Posted by: Kim | September 12, 2007

Lady of the Lake cardigan progress

I’m pleased with how quickly this project is moving along. Knitting on 7mm needles certainly helps, but the stitch pattern is simple and the construction even more so. Here’s a shot of the body after blocking.

Lady of the Lake body

I decided to block the body before proceeding with the shoulder seams and sleeves so that I could ensure that the final sizing was correct. I chose to knit the medium size for length, and the small for bust size. It seemed that it wasn’t going to be long enough, but once the piece was damp, that definitely wasn’t an issue—plenty of stretch in that garter rib stitch when it’s knit sideways like this!

Once of the interesting things about this project is that I’m using swing needles from River John Needle Company to knit the body and collar. You can use a circular instead, but I decided to give the swing needle a try since I had to order the 7mm size anyway. Basically, the needles have points on both ends, and each has their own ball that acts as a stopper. The ball can be removed from one end and placed on the other to allow you to knit from either direction. Since I’m changing between two yarns every other row, here’s how it works:

  • ROW 1: Knit Yarn 1 in pattern from right to left. Garment will now be on right-hand needle with ball on right end of needle. Move ball to left end of needle where you stopped with Yarn 1. Go back to start of row on right end.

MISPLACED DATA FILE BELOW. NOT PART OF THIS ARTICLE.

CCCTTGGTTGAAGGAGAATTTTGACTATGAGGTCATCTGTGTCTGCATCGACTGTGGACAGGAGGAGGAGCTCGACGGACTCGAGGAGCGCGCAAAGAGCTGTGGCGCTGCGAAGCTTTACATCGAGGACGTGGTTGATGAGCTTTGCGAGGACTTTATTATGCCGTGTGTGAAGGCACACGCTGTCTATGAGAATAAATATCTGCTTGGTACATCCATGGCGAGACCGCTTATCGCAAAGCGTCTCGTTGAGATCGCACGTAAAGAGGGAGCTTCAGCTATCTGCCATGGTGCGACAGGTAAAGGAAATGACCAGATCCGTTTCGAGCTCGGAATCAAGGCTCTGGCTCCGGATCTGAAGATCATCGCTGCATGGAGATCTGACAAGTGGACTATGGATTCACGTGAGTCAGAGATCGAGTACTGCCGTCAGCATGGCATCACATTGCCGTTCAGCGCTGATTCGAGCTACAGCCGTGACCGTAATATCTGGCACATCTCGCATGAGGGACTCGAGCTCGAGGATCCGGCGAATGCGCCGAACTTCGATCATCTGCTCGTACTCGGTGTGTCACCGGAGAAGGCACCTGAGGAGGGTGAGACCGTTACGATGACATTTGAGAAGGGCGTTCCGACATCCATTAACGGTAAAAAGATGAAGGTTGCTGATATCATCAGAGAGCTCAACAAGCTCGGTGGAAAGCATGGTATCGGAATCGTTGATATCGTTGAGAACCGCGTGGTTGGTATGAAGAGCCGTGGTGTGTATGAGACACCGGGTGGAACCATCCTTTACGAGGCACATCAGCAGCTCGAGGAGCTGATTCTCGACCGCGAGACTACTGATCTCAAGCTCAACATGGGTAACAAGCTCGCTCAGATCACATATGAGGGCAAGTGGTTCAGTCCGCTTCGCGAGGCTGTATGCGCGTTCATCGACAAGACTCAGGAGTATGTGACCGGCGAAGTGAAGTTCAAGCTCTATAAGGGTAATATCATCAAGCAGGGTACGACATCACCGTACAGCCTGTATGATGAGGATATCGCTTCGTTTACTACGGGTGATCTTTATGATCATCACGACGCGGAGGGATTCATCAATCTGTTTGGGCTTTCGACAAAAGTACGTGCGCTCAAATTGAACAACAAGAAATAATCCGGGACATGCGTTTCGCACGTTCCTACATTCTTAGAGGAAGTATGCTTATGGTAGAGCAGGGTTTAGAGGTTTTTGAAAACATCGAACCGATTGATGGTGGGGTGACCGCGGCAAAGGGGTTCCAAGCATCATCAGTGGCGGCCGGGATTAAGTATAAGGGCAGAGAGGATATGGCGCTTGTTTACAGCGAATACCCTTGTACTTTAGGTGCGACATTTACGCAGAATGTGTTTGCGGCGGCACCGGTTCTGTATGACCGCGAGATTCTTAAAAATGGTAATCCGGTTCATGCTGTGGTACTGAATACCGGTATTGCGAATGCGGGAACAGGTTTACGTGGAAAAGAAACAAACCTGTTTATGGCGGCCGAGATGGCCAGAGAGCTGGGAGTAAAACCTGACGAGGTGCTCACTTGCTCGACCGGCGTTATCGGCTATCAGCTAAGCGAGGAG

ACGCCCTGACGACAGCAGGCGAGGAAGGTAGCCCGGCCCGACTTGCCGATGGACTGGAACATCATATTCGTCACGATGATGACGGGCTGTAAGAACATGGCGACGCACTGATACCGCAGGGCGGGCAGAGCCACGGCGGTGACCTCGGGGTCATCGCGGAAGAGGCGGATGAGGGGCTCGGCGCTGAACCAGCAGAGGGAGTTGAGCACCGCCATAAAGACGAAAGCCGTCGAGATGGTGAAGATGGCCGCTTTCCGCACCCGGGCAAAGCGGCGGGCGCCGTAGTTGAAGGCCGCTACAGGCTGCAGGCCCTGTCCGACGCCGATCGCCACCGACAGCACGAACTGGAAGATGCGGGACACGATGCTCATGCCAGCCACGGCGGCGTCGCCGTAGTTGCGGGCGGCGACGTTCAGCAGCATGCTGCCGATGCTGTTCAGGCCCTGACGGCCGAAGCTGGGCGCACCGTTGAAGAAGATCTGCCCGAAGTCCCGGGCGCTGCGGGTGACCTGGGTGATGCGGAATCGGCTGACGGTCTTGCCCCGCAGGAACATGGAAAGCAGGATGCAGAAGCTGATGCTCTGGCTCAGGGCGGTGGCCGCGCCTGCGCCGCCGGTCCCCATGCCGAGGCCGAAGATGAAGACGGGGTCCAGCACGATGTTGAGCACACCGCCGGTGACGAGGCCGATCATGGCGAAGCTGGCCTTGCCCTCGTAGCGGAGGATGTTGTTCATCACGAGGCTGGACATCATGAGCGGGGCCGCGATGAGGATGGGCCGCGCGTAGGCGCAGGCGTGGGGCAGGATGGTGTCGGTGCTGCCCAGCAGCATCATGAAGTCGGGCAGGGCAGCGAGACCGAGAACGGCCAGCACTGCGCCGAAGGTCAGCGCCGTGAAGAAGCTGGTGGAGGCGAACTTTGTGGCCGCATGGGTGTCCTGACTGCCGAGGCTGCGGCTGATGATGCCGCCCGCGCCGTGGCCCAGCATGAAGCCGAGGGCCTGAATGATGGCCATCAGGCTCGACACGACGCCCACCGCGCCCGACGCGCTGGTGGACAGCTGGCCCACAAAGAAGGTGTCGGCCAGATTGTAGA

• ROW 2: Knit Yarn 2 in pattern from right to left. Garment will now be on right-hand needle with ball on right end of needle. Turn work. Repeat.

Hopefully that makes sense. It’s actually not that tough once you’re used to it. Following is a photo (left) of the body in progress on one of the needles right before starting Row 1. The photo on the right is a comparison of the tip of the swing needle versus the tip of the same size Addi Turbo circular. I really like how the yarn grips the birch, but you really have to watch when knitting the Curlylocks as it’s a boucle and it’s very easy to get that sharp tip inserted into the loops.

Swing needle process 7mm needle points

I should be seaming the shoulders and starting the sleeves tomorrow, once the body has completely dried.

Advertisements

Responses

  1. ICANHAZCHEEZBURGER!!11eleventyone!!

    >.>

    uhhh…what?

  2. I like the idea of those swing needles. Keen to see this one finished. Your knitting is always so lovely.

  3. Ohh, can’t wait to see it all finished up!

  4. love the colors.

  5. I just started this pattern, but using the 7mm needles, my gauge is 4 sts/inch instead of 2.5 sts. Did you get gauge or adjust the maths?


Leave a Reply

Fill in your details below or click an icon to log in:

WordPress.com Logo

You are commenting using your WordPress.com account. Log Out / Change )

Twitter picture

You are commenting using your Twitter account. Log Out / Change )

Facebook photo

You are commenting using your Facebook account. Log Out / Change )

Google+ photo

You are commenting using your Google+ account. Log Out / Change )

Connecting to %s

Categories

%d bloggers like this: